Legendary by Stephanie Garber : cursed playing cards and mysterious tattooed boys and pretty dresses

I’m a bit shocked right now.


Let’s flash back to April of last year, shall we? CARAVAL was easily my most anticipated read. Easily. I went in with such high expectations, only to come out highly disappointed – and with a one star rating. On my most anticipated read. Cue the crying.

But, honestly? I knew I wanted to read book two. I loved the world and the magic system, even as I despised Scarlett’s narration and the horrendous, purple-prose-infused writing style.


So color me surprised when, three-fourths of the way in, I knew I will be giving LEGENDARY at least three stars. And those turned out to be four in the end.

So: why? Why the sudden leap in rating? And this is point where I attempt to sort out my erratic thoughts into something humane on mortal eyes.




Tella’s narration is exponentially better than Scarlett’s. Tella is more … accessible? Relatable? She’s smart and cunning and not selfish, exactly. She’s more real, is my point.

The magic system – BOOM – exploded into surprising sheer awesomeness. It’s no longer just a magic circus-like world – we have enchanted, cursed playing cards now, and foretelling visions, and wayyyy more dark mysterious shenanigans going on. I’m especially in love with the creepy playing cards, for some reason. Excellent addition, and it saved the magic system that would have easily grown boring this second time around.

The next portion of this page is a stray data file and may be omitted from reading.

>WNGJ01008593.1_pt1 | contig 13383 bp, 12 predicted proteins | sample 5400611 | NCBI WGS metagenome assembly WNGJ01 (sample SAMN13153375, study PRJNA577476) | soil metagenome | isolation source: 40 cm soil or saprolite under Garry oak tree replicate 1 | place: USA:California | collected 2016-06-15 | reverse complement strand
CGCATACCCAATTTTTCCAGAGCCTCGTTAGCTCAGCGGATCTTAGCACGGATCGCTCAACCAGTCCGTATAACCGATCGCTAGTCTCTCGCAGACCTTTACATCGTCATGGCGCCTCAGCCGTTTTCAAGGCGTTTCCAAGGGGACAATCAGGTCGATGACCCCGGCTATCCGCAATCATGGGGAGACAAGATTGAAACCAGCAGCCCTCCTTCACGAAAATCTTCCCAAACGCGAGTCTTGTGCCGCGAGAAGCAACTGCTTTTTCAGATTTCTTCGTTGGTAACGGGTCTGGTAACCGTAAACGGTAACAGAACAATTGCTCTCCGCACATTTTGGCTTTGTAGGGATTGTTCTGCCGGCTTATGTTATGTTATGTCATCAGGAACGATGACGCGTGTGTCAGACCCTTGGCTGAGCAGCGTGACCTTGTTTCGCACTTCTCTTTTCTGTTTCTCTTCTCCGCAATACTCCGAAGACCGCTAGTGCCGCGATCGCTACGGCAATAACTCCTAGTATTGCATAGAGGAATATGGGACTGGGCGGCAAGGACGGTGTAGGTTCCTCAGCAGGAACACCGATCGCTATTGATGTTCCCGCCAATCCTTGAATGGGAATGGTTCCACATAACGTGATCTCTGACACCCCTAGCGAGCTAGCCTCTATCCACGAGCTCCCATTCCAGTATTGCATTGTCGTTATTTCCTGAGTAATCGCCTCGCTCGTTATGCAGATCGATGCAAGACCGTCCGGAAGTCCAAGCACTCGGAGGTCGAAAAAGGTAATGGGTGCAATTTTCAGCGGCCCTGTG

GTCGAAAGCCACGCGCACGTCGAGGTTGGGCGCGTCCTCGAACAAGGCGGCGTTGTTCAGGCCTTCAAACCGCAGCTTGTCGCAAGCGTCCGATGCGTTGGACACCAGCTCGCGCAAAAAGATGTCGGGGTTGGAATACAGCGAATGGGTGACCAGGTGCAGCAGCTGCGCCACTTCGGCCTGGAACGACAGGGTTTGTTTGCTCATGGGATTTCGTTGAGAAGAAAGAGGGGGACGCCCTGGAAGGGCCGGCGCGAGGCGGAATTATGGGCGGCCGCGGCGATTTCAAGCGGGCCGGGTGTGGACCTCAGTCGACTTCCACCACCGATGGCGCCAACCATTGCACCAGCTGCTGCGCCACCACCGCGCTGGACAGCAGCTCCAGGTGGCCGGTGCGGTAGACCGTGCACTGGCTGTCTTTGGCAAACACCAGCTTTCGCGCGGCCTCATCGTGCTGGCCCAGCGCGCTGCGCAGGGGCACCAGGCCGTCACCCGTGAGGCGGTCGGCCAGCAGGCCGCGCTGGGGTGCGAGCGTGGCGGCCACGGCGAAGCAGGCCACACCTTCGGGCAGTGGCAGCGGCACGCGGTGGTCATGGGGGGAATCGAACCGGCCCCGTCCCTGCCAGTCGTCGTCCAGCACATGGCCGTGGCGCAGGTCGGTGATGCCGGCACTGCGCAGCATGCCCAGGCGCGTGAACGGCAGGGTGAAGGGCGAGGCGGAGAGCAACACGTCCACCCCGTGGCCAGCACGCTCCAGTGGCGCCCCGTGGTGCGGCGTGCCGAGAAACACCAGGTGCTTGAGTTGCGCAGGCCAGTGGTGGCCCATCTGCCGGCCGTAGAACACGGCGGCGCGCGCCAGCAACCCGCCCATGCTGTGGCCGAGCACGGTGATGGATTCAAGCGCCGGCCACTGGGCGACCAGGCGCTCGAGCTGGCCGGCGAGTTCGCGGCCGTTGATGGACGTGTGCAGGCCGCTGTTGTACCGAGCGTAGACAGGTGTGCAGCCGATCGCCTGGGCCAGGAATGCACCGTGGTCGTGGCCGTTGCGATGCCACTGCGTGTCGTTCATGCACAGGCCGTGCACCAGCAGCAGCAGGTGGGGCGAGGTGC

The romance was actually compelling this time. The old Scarlett/Julian combo was weird and creepy and blah, honestly. But Tella’s side of things? They actually gave me some semblance of emotion, so kudos on that. Dante is dark and semi-mysterious with his trimmed suits and tattoos. There’s some depth to him, even if he does come off as kinda creepy. I like him, I do! Much better than Julian, might I add.



The writing got a style transplant, and I couldn’t have been happier. Please refer to my CARAVAL review for horrendous writing style examples that I quoted for y’all. When I opened LEGENDARY, I was bracing for the cringey metaphors and weird synesthesia, but here it’s oddly … gone. Which is so unexpected, I had to make sure this is still a Stephanie Garber book. The wild purple prose is now controlled, resembling something that’s almost, dare I say, pretty. A bit lyrical, too.




So all in all? If you hated CARAVAL with the fiery passion of a thousand suns (à la ME), you’ll like this one. Yeah, I never would have believed it either, and yet.


Thank you, Flatiron Books, for the ARC!



Leave a Reply

Your email address will not be published. Required fields are marked *